Երեքշաբթի, հոկտեմբերի 21, 2014 Ժամանակը Երեւանում 20:45

in English

Press Review

(Saturday, June 14)
 
“Zhamanak” reports that Andrzej Kasprzyk, the top OSCE official responsible for monitoring ceasefire in the Nagorno-Karabakh conflict zone, has said that increased Armenian-Azerbaijani truce violations are making the work of his team increasingly dangerous. The paper speculates that there may be other reasons for Kasprzyk’s warning. “Kasprzyk’s statement may mean that the OSCE’s monitoring institution is washing its hands to pull out of the Armenian-Azerbaijani ‘line of contact’ and leave the conflicting parties one on one. And this could have far-reaching ramifications.”
 
“Zhoghovurd” is also puzzled by the statement, arguing that deadly ceasefire violations have occurred for the past 20 years and that there is nothing unusual about them. The paper says that further developments in the Nagorno-Karabakh negotiation process could soon expose its possible “secret subtext.”
 
“168 Zham” says that with his scandalous statements made in Yerevan Russian TV journalist Dmitry Kiselyov highlighted the primitive and ineffective nature of Russia’s state propaganda machine. The paper says that their main purpose was to test Armenia’s resilience to Russian blackmail and at the same time demonstrate the Kremlin’s lack of respect for the country. It says that Armenia used to be “offended” by more high-ranking Russians.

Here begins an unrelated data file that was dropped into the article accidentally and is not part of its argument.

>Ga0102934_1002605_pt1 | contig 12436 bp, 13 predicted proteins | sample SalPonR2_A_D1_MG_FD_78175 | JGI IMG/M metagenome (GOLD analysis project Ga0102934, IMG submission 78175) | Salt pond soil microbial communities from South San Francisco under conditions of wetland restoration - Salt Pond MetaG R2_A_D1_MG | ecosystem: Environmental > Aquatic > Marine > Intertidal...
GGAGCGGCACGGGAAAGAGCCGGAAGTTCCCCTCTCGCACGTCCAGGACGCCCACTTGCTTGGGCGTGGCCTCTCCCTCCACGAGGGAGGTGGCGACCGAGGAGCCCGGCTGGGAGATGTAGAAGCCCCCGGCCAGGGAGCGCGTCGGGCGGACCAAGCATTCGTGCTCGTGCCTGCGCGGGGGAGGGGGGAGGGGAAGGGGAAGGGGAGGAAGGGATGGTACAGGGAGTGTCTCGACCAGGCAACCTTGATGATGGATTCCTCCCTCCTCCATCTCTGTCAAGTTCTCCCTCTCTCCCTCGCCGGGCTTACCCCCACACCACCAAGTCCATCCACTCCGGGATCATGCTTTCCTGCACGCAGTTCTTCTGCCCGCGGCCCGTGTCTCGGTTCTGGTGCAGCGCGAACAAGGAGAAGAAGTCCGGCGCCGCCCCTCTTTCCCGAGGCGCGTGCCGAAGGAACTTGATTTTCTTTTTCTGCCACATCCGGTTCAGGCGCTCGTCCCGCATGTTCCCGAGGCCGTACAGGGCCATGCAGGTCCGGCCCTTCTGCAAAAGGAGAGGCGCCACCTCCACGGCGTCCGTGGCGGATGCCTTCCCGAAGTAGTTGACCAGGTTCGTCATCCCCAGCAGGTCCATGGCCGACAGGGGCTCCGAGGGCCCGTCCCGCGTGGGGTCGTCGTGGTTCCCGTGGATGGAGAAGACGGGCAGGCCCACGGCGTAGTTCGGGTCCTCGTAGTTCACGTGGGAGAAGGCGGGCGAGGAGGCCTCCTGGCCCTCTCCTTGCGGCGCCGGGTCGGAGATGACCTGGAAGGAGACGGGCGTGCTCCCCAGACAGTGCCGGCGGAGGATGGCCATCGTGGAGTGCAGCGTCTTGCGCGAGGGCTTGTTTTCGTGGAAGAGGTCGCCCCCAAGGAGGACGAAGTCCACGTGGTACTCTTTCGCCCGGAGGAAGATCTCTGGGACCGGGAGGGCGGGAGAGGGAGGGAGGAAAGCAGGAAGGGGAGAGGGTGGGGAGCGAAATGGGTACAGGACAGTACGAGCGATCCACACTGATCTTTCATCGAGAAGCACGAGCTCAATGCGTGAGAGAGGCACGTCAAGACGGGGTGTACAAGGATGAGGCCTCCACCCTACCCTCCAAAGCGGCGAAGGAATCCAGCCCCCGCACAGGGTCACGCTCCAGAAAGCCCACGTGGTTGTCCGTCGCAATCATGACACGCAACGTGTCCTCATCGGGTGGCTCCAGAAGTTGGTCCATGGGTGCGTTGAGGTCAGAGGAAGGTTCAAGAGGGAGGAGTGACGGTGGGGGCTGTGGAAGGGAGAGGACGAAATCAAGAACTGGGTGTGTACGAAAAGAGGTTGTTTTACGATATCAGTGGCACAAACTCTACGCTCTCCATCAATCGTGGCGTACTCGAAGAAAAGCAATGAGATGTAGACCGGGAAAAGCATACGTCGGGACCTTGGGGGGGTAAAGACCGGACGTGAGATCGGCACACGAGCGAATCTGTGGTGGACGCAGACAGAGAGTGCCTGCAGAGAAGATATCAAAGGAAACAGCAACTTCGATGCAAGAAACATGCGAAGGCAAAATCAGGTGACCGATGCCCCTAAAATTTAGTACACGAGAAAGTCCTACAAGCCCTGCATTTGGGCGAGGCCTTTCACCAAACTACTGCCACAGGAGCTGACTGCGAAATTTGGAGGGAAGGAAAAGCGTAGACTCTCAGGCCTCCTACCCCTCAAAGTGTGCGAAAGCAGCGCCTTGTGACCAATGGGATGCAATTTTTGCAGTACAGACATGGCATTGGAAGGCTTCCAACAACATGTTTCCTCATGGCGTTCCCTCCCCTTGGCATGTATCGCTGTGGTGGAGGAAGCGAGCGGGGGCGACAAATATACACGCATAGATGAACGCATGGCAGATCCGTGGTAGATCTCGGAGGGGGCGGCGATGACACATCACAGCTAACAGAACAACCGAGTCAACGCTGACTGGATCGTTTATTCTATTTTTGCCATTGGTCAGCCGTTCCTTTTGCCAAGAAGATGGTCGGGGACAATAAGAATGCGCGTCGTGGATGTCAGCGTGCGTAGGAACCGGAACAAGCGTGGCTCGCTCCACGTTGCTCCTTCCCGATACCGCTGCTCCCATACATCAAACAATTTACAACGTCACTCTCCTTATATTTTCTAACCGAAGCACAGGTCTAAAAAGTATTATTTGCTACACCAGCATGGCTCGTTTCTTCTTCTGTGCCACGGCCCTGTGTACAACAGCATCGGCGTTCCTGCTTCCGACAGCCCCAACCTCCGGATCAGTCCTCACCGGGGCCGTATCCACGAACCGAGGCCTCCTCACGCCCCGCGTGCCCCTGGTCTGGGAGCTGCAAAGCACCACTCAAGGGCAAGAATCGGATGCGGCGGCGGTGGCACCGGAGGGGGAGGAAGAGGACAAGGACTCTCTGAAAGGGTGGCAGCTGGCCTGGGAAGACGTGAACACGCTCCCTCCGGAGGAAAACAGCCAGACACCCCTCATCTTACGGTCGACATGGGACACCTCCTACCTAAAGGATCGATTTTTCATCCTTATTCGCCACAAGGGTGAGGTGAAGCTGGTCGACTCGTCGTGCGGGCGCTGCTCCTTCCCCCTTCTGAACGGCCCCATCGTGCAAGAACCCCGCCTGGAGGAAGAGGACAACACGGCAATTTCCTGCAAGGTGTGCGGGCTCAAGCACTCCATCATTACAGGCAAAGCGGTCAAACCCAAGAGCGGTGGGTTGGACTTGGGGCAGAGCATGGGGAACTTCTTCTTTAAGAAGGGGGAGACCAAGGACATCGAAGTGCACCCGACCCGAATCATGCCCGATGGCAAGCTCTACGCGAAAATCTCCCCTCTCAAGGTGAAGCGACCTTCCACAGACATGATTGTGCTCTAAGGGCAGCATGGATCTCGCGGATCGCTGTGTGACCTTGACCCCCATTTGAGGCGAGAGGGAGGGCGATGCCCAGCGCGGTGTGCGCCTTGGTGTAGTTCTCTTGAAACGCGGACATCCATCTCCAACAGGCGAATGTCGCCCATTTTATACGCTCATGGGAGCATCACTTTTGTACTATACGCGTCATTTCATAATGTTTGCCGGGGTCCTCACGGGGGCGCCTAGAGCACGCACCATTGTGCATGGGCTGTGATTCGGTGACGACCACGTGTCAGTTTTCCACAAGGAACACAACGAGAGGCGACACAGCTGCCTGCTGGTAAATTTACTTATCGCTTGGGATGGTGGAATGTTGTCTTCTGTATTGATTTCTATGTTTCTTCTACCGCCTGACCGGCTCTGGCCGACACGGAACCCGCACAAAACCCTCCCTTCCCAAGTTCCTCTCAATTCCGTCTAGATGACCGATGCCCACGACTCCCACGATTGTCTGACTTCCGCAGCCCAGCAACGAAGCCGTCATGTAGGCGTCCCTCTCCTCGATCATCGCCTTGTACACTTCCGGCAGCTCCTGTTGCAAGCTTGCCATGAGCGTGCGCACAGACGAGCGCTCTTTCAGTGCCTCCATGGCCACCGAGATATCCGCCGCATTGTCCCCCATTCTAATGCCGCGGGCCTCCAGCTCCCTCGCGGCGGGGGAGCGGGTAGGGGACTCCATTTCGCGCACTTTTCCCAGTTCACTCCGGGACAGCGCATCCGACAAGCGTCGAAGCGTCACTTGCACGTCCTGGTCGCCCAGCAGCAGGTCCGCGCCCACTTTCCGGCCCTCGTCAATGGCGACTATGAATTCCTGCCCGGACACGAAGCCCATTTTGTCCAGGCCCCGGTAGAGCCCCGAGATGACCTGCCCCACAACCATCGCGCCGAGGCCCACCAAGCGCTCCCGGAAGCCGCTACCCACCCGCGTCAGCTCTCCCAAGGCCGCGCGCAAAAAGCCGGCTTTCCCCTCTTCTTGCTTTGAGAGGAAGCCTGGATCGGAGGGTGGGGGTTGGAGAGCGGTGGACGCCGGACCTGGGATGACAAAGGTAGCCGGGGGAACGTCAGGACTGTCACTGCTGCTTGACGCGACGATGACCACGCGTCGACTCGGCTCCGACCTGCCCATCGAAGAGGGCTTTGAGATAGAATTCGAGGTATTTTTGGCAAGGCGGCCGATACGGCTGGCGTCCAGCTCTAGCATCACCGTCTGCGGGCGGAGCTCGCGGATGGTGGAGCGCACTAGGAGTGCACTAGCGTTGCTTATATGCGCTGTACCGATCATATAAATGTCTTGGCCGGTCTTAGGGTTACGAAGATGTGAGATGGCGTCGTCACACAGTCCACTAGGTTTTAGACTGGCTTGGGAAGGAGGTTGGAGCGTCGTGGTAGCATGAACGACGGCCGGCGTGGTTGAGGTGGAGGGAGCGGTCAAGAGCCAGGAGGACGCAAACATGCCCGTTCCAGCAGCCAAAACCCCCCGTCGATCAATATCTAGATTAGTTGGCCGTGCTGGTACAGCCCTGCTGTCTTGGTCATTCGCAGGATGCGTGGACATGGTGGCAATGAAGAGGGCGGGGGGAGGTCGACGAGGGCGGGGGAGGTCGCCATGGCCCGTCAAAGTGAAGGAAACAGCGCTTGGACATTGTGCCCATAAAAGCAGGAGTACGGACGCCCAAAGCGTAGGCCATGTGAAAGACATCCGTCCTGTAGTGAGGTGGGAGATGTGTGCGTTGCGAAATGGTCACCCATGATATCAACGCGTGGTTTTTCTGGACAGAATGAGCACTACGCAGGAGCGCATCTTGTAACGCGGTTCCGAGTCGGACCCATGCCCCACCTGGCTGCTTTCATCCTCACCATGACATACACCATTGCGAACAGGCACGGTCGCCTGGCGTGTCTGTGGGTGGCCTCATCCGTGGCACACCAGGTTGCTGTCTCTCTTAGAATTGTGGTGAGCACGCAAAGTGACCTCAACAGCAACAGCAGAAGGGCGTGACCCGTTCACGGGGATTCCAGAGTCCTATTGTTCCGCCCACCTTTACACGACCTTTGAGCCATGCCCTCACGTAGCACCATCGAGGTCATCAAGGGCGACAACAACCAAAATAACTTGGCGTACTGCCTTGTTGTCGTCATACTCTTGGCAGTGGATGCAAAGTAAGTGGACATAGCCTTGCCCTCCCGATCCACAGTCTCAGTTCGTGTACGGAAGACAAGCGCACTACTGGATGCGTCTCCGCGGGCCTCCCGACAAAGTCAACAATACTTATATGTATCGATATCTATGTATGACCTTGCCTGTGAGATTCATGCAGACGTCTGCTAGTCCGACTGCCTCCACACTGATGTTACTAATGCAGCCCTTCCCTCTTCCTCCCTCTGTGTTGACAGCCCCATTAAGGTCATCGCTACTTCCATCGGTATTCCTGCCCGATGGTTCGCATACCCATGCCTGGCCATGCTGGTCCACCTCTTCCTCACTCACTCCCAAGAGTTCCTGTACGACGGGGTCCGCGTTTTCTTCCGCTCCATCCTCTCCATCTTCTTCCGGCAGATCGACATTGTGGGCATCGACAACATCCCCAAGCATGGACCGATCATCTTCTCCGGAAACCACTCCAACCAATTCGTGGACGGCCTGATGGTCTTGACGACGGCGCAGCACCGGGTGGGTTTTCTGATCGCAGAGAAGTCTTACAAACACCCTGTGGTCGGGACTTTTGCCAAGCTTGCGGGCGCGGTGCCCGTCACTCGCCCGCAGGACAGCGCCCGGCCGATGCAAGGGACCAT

“Aravot” similarly believes that Russia and its propaganda mouthpieces are behaving disrespectfully towards other ex-Soviet republics, including Armenia. The paper says that this tactic is only backfiring, alienating more and more people that have been sympathetic to Russia and its heritage until now. “Every time the Kremlin’s officials, emissaries, diplomats, pundits and journalists speak about my country and people with disdain and threaten us with statements like ‘if we don’t support you, the Turks will kill you’ … I become alarmed about our security, language and culture and I want to protect them against any inroads,” writes Aram Abrahamian, the “Aravot” editor.
 
(Tigran Avetisian)
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